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Heading ‘ban’ for under-11s everywhere but Wales

Welsh FA not part of new advice by other UK bodies over use of ball in training sessions

Les Howie from the English FA discussing who was involved in the consultation for the decision
Credit: English FA

HEADING balls by under-11 footballers in Wales is under review after England, Scotland and Northern Ireland implemented guidelines advising against it. 

A statement was released on February 24 by each football association outlining their new guidance in relation to heading by young players. 

The Welsh FA said: “Mini-football is currently the only recognised form of football for children under 11 years old in Wales.  

“While the game has all the features of real football, the smaller scale of the game means that the focus is on the ball to feet practices and technique.” 

Mini-football is played with fewer people on a smaller pitch.  It is played by teams of four at under-seven, going up to eight at under-11. 

Pitches range from 30×20 to 60×40 yards.  Professional football uses pitches of about 115×74 yards. 

The Welsh FA says heading is just a small part of mini-football as children have different needs from adult 11-a-side players.   

Despite this, the Welsh FA says a review will be carried out but no guidance will be issued until its recommendations have been received. 

The English, Irish and Scottish FA’s verdict comes after the release of the FIELD Study, which the English FA partially funded.  The results showed that footballers in the study were 3.5 times more likely to die of dementia than the sample population. 

It suggested there was a possible link between heading the ball, which can be travelling at very fast speeds, and developing Chronic Traumatic Encephalopathy in adult life.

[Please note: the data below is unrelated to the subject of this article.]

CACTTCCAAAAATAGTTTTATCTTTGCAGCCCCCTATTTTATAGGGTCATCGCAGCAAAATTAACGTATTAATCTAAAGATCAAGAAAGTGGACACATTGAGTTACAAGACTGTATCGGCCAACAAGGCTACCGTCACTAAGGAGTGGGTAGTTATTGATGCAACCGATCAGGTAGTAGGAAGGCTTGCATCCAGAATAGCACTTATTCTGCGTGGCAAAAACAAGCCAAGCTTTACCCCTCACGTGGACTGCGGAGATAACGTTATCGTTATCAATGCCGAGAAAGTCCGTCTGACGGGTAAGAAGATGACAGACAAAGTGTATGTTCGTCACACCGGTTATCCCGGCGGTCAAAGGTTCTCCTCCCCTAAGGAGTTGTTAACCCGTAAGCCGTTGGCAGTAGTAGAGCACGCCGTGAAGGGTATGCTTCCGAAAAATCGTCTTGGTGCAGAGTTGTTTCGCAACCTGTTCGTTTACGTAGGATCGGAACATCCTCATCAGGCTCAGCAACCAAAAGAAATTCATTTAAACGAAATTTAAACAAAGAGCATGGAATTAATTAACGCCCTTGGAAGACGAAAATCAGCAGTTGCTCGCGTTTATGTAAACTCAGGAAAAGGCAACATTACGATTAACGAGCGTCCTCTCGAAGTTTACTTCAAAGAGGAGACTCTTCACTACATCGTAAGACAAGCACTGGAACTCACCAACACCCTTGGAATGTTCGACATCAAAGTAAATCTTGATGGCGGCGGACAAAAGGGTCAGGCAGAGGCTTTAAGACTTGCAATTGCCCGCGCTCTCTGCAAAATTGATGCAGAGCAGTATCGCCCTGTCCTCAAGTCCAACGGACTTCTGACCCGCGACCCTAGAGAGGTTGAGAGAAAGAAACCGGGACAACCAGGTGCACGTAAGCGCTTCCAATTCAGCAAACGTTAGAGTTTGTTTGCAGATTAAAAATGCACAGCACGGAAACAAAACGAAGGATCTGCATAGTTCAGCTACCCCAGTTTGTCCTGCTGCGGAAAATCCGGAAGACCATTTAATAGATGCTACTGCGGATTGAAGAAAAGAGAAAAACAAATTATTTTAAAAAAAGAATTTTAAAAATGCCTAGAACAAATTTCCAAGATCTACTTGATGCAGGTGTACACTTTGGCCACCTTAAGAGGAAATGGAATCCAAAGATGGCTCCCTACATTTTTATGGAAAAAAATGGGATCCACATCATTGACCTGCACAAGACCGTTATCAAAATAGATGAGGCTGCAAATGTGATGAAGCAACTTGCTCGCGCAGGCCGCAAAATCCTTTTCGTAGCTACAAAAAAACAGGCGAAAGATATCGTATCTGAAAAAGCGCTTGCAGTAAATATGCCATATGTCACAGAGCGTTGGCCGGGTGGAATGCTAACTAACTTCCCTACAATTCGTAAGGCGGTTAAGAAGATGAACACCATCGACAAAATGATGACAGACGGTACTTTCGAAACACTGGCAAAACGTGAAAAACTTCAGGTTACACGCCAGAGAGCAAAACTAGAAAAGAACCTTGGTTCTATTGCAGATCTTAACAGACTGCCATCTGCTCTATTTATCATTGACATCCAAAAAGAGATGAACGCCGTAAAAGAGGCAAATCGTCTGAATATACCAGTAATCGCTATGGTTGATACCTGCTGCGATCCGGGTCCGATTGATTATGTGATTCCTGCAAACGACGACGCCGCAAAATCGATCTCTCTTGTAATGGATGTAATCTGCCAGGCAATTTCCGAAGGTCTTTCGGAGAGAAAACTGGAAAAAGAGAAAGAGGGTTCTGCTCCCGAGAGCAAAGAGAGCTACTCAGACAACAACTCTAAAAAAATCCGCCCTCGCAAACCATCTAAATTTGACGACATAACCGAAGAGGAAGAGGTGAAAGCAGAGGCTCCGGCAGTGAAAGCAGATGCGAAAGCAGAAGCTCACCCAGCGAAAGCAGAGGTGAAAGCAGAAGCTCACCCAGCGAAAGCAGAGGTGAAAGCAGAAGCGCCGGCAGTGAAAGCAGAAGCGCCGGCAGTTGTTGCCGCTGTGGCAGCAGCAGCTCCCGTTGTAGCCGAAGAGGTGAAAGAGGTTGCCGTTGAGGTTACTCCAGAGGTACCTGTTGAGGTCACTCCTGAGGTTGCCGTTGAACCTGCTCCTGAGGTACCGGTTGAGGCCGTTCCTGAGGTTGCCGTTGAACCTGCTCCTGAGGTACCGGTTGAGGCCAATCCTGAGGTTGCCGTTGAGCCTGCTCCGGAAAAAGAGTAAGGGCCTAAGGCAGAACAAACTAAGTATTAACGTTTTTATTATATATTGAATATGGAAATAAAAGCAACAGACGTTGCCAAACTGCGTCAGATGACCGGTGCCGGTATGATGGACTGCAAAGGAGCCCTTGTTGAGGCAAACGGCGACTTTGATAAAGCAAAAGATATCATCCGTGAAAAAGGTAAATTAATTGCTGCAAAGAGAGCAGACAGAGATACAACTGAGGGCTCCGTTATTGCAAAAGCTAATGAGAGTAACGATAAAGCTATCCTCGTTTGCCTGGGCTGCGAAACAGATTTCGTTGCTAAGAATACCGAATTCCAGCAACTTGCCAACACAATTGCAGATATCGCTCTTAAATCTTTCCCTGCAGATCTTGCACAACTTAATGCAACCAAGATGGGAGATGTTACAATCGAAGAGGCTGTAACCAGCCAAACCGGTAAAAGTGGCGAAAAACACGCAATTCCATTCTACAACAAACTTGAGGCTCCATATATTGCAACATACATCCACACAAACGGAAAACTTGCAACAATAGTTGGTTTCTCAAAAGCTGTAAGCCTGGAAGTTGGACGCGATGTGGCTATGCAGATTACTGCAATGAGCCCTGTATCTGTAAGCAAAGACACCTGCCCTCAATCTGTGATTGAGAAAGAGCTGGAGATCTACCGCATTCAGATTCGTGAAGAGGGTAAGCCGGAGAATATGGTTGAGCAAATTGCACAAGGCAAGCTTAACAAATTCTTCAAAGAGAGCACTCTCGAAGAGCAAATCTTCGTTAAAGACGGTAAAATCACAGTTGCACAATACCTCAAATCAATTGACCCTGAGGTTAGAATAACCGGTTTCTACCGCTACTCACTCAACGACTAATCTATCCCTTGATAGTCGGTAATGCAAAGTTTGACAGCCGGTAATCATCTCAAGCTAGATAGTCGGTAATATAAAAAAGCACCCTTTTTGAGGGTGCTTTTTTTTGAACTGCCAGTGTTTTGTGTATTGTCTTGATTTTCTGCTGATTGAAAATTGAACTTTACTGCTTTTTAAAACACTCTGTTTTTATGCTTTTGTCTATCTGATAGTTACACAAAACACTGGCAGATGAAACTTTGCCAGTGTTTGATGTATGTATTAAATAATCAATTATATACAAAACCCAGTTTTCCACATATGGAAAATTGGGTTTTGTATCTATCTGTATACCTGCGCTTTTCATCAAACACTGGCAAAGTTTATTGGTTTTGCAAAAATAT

CTE was traditionally associated with sports like boxing, where combatants get a lot of blows to the head.  Nowadays, sports like football, rugby and American football are being linked to it. 

CTE affects brain functions and can lead to dementia.  

The study did note there was no direct link between brain injuries and heading the ball.  Other factors could have caused injuries to the footballers in the study.   

This is why the English FA opted to issue guidance and not an outright ban and stressed that heading was still an important part of the adult game. 

The new English guidelines state that under-11s should not head the ball in training sessions and it should be limited in other age groups. 

Credit: English FA

A spokesman for the English FA said: “It’s important to know that this is not a ban.  It’s a set of guidelines and this has been misreported by some organisations.  There won’t be any sanctions for not implementing this. 

“Heading training in each age group is proportionate to the amount of heading each age group does in actual games.”   

There are only likely to be two headers in a children’s game according to Les Howie, head of grassroots coaching at the English FA. 

Mr Howie hopes that the guidance will be implemented in English coaching immediately. 

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